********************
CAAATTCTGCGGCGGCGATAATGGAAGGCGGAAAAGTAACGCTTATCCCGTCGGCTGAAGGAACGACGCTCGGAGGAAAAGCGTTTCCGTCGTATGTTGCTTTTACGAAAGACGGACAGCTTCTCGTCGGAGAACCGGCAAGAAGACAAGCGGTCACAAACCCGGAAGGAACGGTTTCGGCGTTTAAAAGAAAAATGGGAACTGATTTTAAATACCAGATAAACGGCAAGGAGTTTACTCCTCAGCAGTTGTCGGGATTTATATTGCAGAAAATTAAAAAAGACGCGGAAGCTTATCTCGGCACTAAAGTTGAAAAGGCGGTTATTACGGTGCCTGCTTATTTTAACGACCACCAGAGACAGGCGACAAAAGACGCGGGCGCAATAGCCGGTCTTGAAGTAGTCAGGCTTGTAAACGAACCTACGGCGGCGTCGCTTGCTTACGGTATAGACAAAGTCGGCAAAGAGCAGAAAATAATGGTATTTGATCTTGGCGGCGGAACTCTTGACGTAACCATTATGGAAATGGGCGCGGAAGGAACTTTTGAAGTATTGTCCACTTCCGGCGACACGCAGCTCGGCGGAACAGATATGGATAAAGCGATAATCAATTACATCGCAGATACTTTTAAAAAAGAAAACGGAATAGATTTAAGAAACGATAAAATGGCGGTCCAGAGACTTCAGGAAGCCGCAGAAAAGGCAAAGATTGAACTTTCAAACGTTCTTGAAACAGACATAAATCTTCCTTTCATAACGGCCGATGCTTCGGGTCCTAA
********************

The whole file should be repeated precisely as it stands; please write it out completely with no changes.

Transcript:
CAAATTCTGCGGCGGCGATAATGGAAGGCGGAAAAGTAACGCTTATCCCGTCGGCTGAAGGAACGACGCTCGGAGGAAAAGCGTTTCCGTCGTATGTTGCTTTTACGAAAGACGGACAGCTTCTCGTCGGAGAACCGGCAAGAAGACAAGCGGTCACAAACCCGGAAGGAACGGTTTCGGCGTTTAAAAGAAAAATGGGAACTGATTTTAAATACCAGATAAACGGCAAGGAGTTTACTCCTCAGCAGTTGTCGGGATTTATATTGCAGAAAATTAAAAAAGACGCGGAAGCTTATCTCGGCACTAAAGTTGAAAAGGCGGTTATTACGGTGCCTGCTTATTTTAACGACCACCAGAGACAGGCGACAAAAGACGCGGGCGCAATAGCCGGTCTTGAAGTAGTCAGGCTTGTAAACGAACCTACGGCGGCGTCGCTTGCTTACGGTATAGACAAAGTCGGCAAAGAGCAGAAAATAATGGTATTTGATCTTGGCGGCGGAACTCTTGACGTAACCATTATGGAAATGGGCGCGGAAGGAACTTTTGAAGTATTGTCCACTTCCGGCGACACGCAGCTCGGCGGAACAGATATGGATAAAGCGATAATCAATTACATCGCAGATACTTTTAAAAAAGAAAACGGAATAGATTTAAGAAACGATAAAATGGCGGTCCAGAGACTTCAGGAAGCCGCAGAAAAGGCAAAGATTGAACTTTCAAACGTTCTTGAAACAGACATAAATCTTCCTTTCATAACGGCCGATGCTTCGGGTCCTAA